The Brio, (meaning ‘oomph’ in Italian), is a stunning example that’ll be gracing every dinner party our team hosts this month. Made from 100% Sangiovese grown in the warm coastal Maremma region of Tuscany, this bottle will hold its own – and captivate its drinkers – at any Autumnal event, exuding elegance and bursting with colourful notes of ripe cherry, raspberries, warm Tuscan earth and hints of leather. It’s beautifully acidic, thanks to both altitude, volcanic soils and a proximity to the Tyrrhenian Sea and its drinkability will ensure you never throw the word ‘drinkable’ around willy-nilly again. The perfect pairing for Tuscan treats – ragu, roasted meats, pizza, Tuscan soup, steak and pecorino. Come for the label, stay for the ‘oomph’.
Given the month of October is dedicated to Cocktails, and it’s kicking off with World Vodka Day, it was a no-brainer to make our favourite Vodka one of our Drops of the Month. Pure and exceptionally smooth, with a finish of delicate spice and caramel, The Oxford Artisan Distillery’s Organic Rye Vodka is a stunning reflection of what these master distillers are capable of – and will leave you questioning why you’ve only just discovered them.
Underpinned by the motto “from grain to glass”, this vodka is produced exclusively from organically grown, ancient populations of heritage grain, making for a flavour profile that’s wholly superior to any bottle you’ll have sipped before. Oh, and by the way, they are the UK’s first organic grain-to-glass distillery, and the only distillery in the world using ancient heritage grain to produce their full range of spirits. While the weather’s wet and windy, we’d advise you stay nice and dry with a TOAD martini.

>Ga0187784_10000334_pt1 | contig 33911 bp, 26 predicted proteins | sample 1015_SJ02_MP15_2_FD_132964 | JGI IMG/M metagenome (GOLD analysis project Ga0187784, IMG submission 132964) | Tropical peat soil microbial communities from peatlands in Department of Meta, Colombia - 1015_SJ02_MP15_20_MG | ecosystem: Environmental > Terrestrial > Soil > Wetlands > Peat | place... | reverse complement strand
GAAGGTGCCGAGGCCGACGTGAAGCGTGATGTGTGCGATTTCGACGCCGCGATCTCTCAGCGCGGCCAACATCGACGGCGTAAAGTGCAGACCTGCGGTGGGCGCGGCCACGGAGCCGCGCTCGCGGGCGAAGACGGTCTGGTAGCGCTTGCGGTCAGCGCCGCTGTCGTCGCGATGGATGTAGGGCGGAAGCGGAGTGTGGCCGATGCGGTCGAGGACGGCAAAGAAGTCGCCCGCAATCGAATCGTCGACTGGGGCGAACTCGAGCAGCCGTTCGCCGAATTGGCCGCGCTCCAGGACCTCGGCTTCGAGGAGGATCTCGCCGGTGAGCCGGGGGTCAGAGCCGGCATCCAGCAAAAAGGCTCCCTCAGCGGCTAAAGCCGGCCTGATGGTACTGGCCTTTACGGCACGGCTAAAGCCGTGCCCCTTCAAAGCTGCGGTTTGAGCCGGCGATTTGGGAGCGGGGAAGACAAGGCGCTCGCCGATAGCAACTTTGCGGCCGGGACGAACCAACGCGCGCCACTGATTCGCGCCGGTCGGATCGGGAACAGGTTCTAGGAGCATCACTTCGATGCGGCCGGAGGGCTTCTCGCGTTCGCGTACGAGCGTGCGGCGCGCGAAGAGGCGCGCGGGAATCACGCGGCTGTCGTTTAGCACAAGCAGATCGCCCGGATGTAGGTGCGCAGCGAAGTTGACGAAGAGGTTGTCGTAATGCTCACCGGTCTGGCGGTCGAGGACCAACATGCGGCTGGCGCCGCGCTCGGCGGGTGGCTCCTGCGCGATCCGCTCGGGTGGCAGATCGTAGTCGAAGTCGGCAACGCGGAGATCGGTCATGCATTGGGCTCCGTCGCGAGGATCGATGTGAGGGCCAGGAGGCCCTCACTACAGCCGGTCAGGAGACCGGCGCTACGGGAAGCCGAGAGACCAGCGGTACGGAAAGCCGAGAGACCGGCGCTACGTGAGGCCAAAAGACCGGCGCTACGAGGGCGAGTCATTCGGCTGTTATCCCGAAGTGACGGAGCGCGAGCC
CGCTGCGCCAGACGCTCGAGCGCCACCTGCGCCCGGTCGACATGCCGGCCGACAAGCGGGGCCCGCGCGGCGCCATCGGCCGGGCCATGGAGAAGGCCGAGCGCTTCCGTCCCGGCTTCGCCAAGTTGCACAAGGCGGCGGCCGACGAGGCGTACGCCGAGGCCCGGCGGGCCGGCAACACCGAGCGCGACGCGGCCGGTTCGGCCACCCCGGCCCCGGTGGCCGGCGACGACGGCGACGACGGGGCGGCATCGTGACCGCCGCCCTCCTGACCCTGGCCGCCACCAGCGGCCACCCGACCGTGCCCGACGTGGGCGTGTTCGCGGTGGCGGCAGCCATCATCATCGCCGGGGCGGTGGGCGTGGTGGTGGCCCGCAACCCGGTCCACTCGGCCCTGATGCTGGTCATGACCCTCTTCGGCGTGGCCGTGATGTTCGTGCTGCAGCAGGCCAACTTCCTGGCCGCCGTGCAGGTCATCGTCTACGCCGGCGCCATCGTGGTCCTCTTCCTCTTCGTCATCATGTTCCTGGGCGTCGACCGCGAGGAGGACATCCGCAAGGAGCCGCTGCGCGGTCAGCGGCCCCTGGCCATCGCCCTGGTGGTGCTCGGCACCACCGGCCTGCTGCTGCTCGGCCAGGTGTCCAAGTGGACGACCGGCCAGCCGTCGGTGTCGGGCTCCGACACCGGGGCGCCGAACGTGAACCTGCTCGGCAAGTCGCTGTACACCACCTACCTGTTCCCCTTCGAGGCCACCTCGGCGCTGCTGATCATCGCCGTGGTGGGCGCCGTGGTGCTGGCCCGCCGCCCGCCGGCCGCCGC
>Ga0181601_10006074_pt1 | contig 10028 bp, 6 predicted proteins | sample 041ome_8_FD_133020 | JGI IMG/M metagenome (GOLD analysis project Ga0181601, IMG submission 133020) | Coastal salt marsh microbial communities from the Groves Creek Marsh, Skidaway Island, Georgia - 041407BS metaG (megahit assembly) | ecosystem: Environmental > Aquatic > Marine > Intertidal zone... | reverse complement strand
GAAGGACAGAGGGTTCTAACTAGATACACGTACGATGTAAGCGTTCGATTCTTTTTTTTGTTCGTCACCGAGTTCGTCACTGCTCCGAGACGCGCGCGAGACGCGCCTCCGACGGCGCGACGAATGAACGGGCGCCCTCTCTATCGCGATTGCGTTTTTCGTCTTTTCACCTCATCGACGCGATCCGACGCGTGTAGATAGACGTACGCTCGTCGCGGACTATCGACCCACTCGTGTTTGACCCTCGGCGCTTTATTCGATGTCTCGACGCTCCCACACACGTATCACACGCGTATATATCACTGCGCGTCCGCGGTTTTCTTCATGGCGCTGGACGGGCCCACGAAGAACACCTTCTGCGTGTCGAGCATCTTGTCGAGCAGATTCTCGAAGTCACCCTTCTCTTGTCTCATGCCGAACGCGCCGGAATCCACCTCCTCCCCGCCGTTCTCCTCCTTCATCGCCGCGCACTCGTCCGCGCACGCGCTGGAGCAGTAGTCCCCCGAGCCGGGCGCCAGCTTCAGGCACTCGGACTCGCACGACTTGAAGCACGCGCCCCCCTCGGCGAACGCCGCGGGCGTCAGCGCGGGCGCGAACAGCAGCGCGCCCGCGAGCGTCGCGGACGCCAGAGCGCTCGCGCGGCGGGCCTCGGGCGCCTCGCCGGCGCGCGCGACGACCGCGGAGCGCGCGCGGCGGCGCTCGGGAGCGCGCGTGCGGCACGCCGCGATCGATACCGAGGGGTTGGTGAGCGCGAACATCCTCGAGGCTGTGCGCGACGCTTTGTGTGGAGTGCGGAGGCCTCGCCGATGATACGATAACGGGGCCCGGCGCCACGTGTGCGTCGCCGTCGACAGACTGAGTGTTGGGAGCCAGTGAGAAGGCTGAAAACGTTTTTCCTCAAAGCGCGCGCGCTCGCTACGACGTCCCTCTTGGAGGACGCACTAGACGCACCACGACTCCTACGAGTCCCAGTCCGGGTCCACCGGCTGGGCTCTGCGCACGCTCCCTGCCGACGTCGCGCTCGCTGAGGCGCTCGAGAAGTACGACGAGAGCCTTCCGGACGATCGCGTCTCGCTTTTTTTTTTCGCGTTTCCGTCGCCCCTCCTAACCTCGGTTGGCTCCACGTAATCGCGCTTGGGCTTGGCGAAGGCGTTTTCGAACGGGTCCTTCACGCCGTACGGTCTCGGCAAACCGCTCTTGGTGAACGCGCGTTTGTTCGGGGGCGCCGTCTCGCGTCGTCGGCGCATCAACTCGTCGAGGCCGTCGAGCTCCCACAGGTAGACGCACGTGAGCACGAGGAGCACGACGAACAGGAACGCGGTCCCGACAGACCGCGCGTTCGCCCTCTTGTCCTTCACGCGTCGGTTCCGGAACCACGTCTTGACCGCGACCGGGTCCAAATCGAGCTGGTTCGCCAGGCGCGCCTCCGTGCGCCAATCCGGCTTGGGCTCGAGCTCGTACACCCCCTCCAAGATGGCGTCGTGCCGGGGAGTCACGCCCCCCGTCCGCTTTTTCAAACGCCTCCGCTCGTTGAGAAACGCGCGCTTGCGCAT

There are few grapes better suited to Autumn’s meteorological and gastronomical delights than a Pinot Noir and, as strong believers in finding small-production, quality flavours that give you serious bang for their buck, we’re completely enamoured with what Austria has to offer. This Pinot Noir is made by Johanneshof Reinisch, a family-run winery working organically over 40 hectares of vineyards, the soils of which are warmed by thermal spas running underground.
The grapes for this bottle are grown only in the best sites in their vineyards, producing what we know to be the juiciest, fruitiest, most balanced Pinot Noir for under £20 anywhere in Austria. Its red berry character is enveloped by a smoky intrigue and oak-influenced woody spice notes, underpinned by Pinot Noir’s adored earthy and mineral characteristics, making this bottle as serious as it is playful. Light and elegant, it’s most at home in Autumn, and sings alongside seasonal game dishes, or recipes highlighting October’s wealth of wild mushrooms.
Wine: Carema Classico, Produttori del Carema
An ethereal Nebbiolo from Northern Piemonte is hard to beat as the nights close in and temperatures drop. The nose on this one is complex – small, wild red fruits, forest undergrowth, crushed stones and hints of cinnamon – while its body is light to medium, and its lively acidity and spicy finish lifts you above the alpine peaks from where it stems.
It’s sky-high acidity is the perfect antidote to this dish’s indulgent cheesy base, while its earthy undertones are a beautiful pairing for our wild mushrooms. Its red fruit and floral characters are heightened by the dish’s moreish salty bite, while its low tannins are a timeless match for umami mushrooms as high tannins tend to bitterness when umami levels are high.
Food: Balsamic, Red Wine & Thyme Mushrooms with Creamy Parmesan Polenta
1. Soak the dried mushrooms in 150ml warm water. Set aside for 20 mins, then drain and squeeze, reserving the soaking liquid.
2. Heat the butter in a large frying pan or heavy-bottom pot. When sizzling, add the shallot and cook for a few mins until really soft.
3. Add the garlic and thyme leaves, cook for 1 min more, then turn up the heat and add the soaked mushrooms.